The English adjective free is commonly used in one of two meanings: "for free" (gratis) and "with little or no restriction" (libre).
Harold "Hal" Abelson (born April 26, 1947) is a Professor of Electrical Engineering and Computer Science at MIT, a fellow of the IEEE, and a founding director of both Creative Commons and the Free Software Foundation.
Harvard Business School (HBS) is the graduate business school of Harvard University in Boston, Massachusetts.
Industrial design is a process of design applied to products that are to be manufactured through techniques of mass production.
Intellectual property (IP) is a category of property that includes intangible creations of the human intellect, and primarily encompasses copyrights, patents, and trademarks.
Intellectual property education is the teaching of explanations of and arguments concerning intellectual property laws, especially copyright and related violations.
Typefaces, fonts, and their glyphs raise intellectual property considerations in copyright, trademark, design patent, and related laws.
An international organization is an organization with an international membership, scope, or presence.
The Internet is the global system of interconnected computer networks that use the Internet protocol suite (TCP/IP) to link devices worldwide.
James Boyle (born 1959) is a Scottish intellectual property scholar who is the William Neal Reynolds Professor of Law and co-founder of the Center for the Study of the Public Domain at Duke University School of Law in Durham, North Carolina.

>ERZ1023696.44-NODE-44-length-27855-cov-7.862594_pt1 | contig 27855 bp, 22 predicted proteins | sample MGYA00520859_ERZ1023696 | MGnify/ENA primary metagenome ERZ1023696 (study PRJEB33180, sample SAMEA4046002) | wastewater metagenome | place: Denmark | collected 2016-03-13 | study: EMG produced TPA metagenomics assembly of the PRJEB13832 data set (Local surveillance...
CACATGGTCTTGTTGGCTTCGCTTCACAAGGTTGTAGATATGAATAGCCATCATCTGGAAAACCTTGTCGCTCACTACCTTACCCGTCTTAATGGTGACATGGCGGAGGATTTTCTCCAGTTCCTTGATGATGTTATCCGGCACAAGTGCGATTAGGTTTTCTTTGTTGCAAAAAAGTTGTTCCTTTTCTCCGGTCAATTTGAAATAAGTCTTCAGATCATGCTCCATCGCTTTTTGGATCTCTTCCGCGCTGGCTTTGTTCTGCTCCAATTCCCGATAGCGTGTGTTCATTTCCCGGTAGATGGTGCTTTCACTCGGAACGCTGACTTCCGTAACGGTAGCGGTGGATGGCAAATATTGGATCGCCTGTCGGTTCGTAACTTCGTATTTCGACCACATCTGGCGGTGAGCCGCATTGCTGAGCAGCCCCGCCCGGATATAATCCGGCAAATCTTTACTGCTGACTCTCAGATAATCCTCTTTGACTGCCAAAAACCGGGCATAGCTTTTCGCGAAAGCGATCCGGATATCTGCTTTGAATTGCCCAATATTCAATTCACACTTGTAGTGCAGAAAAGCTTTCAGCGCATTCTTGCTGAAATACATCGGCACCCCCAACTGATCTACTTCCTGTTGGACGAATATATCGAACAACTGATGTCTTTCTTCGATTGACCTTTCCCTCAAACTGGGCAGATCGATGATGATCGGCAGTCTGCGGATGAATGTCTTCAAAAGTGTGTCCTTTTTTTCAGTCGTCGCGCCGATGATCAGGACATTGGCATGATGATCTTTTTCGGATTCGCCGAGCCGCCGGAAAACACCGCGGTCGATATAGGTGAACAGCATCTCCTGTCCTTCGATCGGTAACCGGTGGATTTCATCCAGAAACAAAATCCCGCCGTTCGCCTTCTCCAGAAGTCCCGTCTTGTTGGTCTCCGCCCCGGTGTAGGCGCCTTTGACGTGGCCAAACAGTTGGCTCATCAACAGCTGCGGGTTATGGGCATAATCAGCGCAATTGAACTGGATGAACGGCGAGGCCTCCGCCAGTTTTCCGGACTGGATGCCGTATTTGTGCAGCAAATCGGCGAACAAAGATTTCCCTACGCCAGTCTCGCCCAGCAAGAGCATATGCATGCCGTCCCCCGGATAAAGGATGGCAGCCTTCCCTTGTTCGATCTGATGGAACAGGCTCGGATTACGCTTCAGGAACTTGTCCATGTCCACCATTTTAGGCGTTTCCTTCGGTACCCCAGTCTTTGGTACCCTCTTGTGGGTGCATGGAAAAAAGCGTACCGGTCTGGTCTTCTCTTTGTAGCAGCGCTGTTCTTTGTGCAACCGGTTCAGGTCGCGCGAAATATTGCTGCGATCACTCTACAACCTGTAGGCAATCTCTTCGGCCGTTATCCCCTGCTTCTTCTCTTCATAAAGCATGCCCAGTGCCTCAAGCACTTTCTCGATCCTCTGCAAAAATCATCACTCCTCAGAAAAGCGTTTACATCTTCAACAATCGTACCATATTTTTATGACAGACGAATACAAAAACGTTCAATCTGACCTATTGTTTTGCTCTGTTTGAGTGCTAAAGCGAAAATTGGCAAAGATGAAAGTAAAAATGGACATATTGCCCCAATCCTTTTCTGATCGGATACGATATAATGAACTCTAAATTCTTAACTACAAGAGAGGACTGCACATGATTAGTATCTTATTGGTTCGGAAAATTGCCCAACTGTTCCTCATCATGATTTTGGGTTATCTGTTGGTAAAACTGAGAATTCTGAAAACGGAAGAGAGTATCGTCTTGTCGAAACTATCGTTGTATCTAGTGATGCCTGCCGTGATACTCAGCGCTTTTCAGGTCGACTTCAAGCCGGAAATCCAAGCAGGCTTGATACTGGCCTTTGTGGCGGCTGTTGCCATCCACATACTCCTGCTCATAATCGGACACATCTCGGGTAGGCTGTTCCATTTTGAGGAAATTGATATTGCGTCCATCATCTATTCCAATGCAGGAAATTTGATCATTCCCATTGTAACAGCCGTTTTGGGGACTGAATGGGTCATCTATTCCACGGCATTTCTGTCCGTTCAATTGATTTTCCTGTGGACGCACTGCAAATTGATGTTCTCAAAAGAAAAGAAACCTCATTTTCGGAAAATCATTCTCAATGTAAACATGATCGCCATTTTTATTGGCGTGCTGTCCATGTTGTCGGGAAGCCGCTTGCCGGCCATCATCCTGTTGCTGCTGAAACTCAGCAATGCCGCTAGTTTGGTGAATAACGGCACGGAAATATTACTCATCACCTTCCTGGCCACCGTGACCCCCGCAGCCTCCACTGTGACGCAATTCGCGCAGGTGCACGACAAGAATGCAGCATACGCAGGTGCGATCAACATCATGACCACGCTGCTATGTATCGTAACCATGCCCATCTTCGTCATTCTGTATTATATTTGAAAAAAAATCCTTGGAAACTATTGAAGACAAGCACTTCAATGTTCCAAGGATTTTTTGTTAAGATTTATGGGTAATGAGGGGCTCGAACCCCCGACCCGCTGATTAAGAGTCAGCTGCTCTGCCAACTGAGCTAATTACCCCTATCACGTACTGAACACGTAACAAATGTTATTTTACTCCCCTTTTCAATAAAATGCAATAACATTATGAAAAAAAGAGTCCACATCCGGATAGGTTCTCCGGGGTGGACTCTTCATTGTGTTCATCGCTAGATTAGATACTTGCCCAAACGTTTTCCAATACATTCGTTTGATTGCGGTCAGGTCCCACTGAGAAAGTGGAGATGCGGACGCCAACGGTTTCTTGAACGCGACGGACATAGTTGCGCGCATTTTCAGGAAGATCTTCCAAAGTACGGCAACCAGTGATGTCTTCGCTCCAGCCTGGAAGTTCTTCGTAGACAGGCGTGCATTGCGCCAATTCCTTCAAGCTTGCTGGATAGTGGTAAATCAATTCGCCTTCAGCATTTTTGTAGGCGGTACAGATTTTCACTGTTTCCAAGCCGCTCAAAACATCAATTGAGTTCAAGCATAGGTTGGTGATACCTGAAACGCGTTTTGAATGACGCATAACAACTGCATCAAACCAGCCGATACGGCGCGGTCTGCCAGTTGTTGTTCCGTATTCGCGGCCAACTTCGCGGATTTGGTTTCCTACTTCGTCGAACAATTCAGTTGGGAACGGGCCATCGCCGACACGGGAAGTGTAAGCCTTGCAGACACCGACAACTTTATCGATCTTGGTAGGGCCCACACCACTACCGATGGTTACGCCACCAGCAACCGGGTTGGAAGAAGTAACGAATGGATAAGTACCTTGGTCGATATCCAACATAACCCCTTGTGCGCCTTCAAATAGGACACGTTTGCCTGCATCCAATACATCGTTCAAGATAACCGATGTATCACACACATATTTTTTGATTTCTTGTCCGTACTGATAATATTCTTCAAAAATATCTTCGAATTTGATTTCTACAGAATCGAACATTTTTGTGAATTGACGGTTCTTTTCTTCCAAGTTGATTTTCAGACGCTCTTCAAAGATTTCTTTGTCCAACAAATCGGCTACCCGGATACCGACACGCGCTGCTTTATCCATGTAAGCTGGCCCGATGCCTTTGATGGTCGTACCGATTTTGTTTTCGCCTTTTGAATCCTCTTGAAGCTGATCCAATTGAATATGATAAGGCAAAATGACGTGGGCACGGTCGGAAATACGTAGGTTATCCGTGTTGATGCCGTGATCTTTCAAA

Joint authorship of a copyrightable work is when two or more persons contribute enough to the work to be the author of that work.
Jurisdiction (from the Latin ius, iuris meaning "law" and dicere meaning "to speak") is the practical authority granted to a legal body to administer justice within a defined field of responsibility, e.g., Michigan tax law.
Kirtsaeng v. Wiley, 568 U.S. 519, 133 S. Ct.
Latin America is a group of countries and dependencies in the Western Hemisphere where Spanish, French and Portuguese are spoken; it is broader than the terms Ibero-America or Hispanic America.
The law of Australia comprises many levels of codified and uncodified forms of law.
The law of the United States comprises many levels of codified and uncodified forms of law, of which the most important is the United States Constitution, the foundation of the federal government of the United States.
Lester Lawrence "Larry" Lessig III (born June 3, 1961) is an American academic, attorney, and political activist.
Legal advice is the giving of a professional or formal opinion regarding the substance or procedure of the law in relation to a particular factual situation.